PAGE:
An hour later, after a tense standoff during which I thought for a minute that Evan might punch the guy and get himself rejected, too, we were sitting in a nearly empty restaurant in the border town of Shelby, Mont., drowning our sorrows with 16-ounce glasses of Moose Drool. Shelby was one of the most godforsaken towns I’d ever seen, and we asked our waiter, a native, what there was to do around there.

He shrugged. “Get drunk and shoot shit.”

In our increasingly loopy and emotionally unhinged state, it was the funniest thing we’d ever heard. We launched into our sob story, barely able to get through it for our hysterical laughter. He was sympathetic.

“Dang, they wouldn’t let you in? They let me in to go titty-barring on my twenty-first birthday!”

Later, as we lurched to our feet, Evan threw another dollar on the tip.

“I want that man to have some ammo,” he said.

Upon hearing that the Alberta border was notoriously difficult to cross (“Alberta is the Texas of Canada,” said the woman behind the desk at our Shelby motel), we drove west through Glacier National Park to another Montana border town. Eureka was slightly more prepossessing than Shelby, though not by much. I holed up in a motel while Evan crossed the border alone to start his class. I made phone calls and arranged for more documentation of my ties to America, but mostly I spent my time shaking my head over my situation, drinking PBR and watching “Crocodile Hunter.”

In a couple of days, Evan swung back south and we gave it another go, this time armed with previous pay statements and contingency plans. I don’t think I breathed on the way to the checkpoint, which, I was heartened to see, consisted of a solitary booth occupied by a solitary man. Still, if I was red-flagged in their system, it wouldn’t matter how casual their operation was.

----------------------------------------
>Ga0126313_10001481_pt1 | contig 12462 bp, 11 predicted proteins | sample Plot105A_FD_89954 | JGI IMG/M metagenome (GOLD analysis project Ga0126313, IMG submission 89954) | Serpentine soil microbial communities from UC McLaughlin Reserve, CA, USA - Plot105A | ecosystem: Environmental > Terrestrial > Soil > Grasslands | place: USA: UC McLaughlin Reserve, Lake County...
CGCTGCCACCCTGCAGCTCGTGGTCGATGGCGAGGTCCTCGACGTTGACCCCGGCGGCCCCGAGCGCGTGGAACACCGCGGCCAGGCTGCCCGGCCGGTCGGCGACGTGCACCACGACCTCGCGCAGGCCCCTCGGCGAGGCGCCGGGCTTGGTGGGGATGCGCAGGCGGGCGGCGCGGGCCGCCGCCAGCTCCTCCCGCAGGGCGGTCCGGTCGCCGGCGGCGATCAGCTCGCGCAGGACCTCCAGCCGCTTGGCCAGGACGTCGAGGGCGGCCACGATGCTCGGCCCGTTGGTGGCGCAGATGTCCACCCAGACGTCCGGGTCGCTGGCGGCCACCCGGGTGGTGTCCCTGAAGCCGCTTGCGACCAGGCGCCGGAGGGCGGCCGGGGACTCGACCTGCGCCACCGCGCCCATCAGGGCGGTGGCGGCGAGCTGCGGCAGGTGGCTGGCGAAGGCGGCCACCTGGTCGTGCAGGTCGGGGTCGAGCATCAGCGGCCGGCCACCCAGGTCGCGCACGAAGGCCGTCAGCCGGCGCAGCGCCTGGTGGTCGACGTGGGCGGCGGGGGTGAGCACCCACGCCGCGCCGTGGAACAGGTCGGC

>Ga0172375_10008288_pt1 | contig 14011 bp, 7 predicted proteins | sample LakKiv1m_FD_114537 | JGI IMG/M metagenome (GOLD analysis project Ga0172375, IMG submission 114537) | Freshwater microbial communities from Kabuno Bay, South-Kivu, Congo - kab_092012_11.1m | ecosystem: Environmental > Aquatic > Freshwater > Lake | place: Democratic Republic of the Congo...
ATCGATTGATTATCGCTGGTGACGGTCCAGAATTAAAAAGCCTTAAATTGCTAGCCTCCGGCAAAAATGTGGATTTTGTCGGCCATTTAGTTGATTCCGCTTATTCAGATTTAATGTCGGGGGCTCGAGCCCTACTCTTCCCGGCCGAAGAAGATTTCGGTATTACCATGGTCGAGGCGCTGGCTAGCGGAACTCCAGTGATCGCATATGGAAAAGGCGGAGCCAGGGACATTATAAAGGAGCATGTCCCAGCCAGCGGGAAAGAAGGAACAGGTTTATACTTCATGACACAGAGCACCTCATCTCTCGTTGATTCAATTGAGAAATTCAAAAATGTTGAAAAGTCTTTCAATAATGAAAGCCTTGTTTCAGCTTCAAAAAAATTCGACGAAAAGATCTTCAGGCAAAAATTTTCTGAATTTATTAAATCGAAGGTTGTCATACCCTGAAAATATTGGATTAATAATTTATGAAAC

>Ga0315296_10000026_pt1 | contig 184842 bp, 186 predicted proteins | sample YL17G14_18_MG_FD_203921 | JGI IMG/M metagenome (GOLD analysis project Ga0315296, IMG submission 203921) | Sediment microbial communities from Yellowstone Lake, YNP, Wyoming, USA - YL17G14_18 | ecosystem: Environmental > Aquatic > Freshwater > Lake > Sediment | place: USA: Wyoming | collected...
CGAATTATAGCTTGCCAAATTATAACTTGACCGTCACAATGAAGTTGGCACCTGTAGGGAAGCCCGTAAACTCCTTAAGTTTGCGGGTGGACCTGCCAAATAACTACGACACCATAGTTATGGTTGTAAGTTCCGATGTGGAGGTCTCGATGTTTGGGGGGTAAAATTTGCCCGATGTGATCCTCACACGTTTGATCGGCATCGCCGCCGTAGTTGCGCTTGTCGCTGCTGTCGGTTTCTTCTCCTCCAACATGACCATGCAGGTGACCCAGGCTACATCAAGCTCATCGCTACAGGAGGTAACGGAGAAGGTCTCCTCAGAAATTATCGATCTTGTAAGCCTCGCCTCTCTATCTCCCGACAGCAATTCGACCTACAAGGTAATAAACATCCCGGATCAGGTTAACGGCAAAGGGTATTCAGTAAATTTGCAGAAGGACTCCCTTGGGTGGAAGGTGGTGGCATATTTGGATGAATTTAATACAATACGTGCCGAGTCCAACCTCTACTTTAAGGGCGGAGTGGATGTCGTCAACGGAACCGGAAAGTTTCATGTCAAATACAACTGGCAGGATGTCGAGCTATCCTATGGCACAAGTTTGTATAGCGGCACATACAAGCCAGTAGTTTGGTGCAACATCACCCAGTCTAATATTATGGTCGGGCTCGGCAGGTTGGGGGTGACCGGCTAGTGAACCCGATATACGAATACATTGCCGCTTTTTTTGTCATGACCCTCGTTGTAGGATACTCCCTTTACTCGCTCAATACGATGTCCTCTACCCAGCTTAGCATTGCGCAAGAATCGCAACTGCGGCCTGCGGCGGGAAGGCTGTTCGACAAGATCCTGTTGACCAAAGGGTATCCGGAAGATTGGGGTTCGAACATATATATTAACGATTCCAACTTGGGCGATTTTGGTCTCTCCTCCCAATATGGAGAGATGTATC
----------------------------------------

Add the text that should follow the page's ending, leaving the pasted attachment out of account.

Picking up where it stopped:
The man scanned Evan’s passport while asking the usual questions about his class. He looked across to me. “And what are you doing there?”

Wasn’t he going to ask for my passport? I tried to keep my voice even. “Freelance writing for some papers back home.”

“Have a nice day, folks,” he said, sitting back.

I could have kissed him. We contained ourselves until we were a little way down the road, then the whooping started. We were in Canada! We passed houses and people and animals. Who knew? It was like discovering a secret society of Others.

Once in Cranbrook, we stopped to change money. The woman at the counter smiled at hearing that we’d come from Colorado.

“Oh, I’ve spent some time down there. It’s beautiful. But those Rockies are like molehills next to the ones up here, eh?”

Now, the Canadian Rockies are lovely and big and everything, but clearly this was a ludicrous statement made by a deluded individual. Being new to her country, I refrained from saying, “Lady, show me some 14ers and we’ll talk” and just looked at her fondly.

Oh, Canada. I’ve used your currency. I’ve met your people, and they are (almost) universally friendly and wonderful. I’ve seen your might for myself and I won’t underestimate you again.

But sometimes, you can be so cute!

–Emily Johnson